The beauty of Grilled Summer Fruits is that you can use whatever is in-season, available, free from friends trees. You start with succulent, ripe fruit and make it even better than it is raw. I love this recipe because I sometimes struggle with fruit. It does not always agree with me but cooking it – even a little seems to make it more ‘digestible’. I adore the simplicity of this recipe and keep it really simple by serving with mint and non-dairy yoghurt.
Grilled Summer Fruits are super easy and super quick.
The versatility of Grilled Summer Fruits is one of the things I like. You can serve Grilled Summer Fruits as a starter, as a salad with rocket or spinach or as a pudding with non-dairy yoghurt or ice-cream.
You can use any available, firm, in-season fruit. Grilling works especially well with nectarines, apricots, figs and plums but you can also grill peaches, apples, apricots, mango, plantain, pineapple (not at all seasonal in the UK but great grilled).
Use fruit that is still firm, when it is grilled it will become much softer. If you use a very ripe fruit it may well disintegrate on cooking.
You can use a large frying pan, grill pan or outdoor barbecue to grill fruit. You can also grill them under a ‘normal’ grill.
Preparation time 5 minutes
Cooking time 20 minutes
Grilled Summer Fruits are gluten-free and vegan as well as…
Tree nut free
Figs are wonderful and grow really well in some parts of the UK. The most impressive fig tree, producing the most fruit and the most delicious fruit I have ever seen was in my brother’s garden in Bristol. Fig tree or fig (ficus) is a genus of about 850 species of woody trees, shrubs, vines, epiphytes and hemiepiphytes in the family moraceae. Figs are native throughout the tropics with a few species extending into the semi-warm temperate zone. The common fig (figus carica) is a temperate species native to southwest Asia and the Mediterranean region (from Afghanistan to Portugal), which has been widely cultivated since ancient times for its fruit. The fruit of most other species are also edible though they are usually of only local economic importance or eaten as bushfood. However, figs are an extremely important food resources for wildlife.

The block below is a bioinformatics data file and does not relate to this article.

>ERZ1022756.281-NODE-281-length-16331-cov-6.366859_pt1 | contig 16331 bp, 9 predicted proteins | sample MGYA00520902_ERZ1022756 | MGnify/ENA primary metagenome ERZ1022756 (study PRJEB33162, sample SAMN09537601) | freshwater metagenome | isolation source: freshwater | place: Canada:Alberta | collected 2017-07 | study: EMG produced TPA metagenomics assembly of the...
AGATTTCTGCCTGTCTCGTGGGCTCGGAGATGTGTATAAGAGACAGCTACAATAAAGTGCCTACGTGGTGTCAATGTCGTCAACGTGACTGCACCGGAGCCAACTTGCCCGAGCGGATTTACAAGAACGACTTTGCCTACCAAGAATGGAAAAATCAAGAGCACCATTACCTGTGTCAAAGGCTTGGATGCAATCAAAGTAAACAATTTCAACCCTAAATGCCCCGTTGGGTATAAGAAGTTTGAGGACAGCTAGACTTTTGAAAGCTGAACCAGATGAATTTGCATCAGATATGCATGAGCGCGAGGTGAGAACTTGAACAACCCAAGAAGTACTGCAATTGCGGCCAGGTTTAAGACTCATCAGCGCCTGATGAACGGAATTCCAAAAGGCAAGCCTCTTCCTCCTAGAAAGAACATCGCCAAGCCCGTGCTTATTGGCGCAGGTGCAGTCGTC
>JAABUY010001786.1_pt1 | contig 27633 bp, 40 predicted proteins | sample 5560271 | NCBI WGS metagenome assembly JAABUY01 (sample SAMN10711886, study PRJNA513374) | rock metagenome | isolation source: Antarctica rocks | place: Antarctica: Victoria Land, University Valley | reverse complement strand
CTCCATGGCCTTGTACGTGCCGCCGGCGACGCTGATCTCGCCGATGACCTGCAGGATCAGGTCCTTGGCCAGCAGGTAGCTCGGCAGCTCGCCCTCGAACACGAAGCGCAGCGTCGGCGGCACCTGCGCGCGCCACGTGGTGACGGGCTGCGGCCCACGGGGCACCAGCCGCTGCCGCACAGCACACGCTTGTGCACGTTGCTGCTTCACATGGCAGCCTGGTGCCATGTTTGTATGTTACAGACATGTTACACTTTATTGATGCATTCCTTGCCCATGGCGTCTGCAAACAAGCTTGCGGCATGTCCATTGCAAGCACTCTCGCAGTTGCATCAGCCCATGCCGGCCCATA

Interestingly there is usually only one species of wasp capable of fertilising the flowers of each species of fig and therefore planting fig species outside of their native range results in effectively sterile individuals. For example, in Hawaii, some 60 species of figs were introduced, but only four of the wasps that fertilise them have been introduced therefore, only four species of figs produce viable seeds there and can become invasive species. The intimate association between fig species and their wasp pollinators, along with the high incidence of a one-to-one plant-pollinator ratio have long led scientists to believe that figs and wasps are a clear example of coevolution.
A 100 gram serving of raw figs provides 74 kilo-calories. Raw figs supply no essential nutrients in significant content (all < 10% RDA). However 100 grams of dried figs supply 249 kilo-calories with the dietary mineral, 24% RDA manganese and vitamin K in moderate amounts of the RDA. Figs are used in both sweet and savoury cooking and baking across the world. Fresh figs straight from the tree are a wonderful thing. They are best lightly cooked (if at all) and used warm in salads or desserts.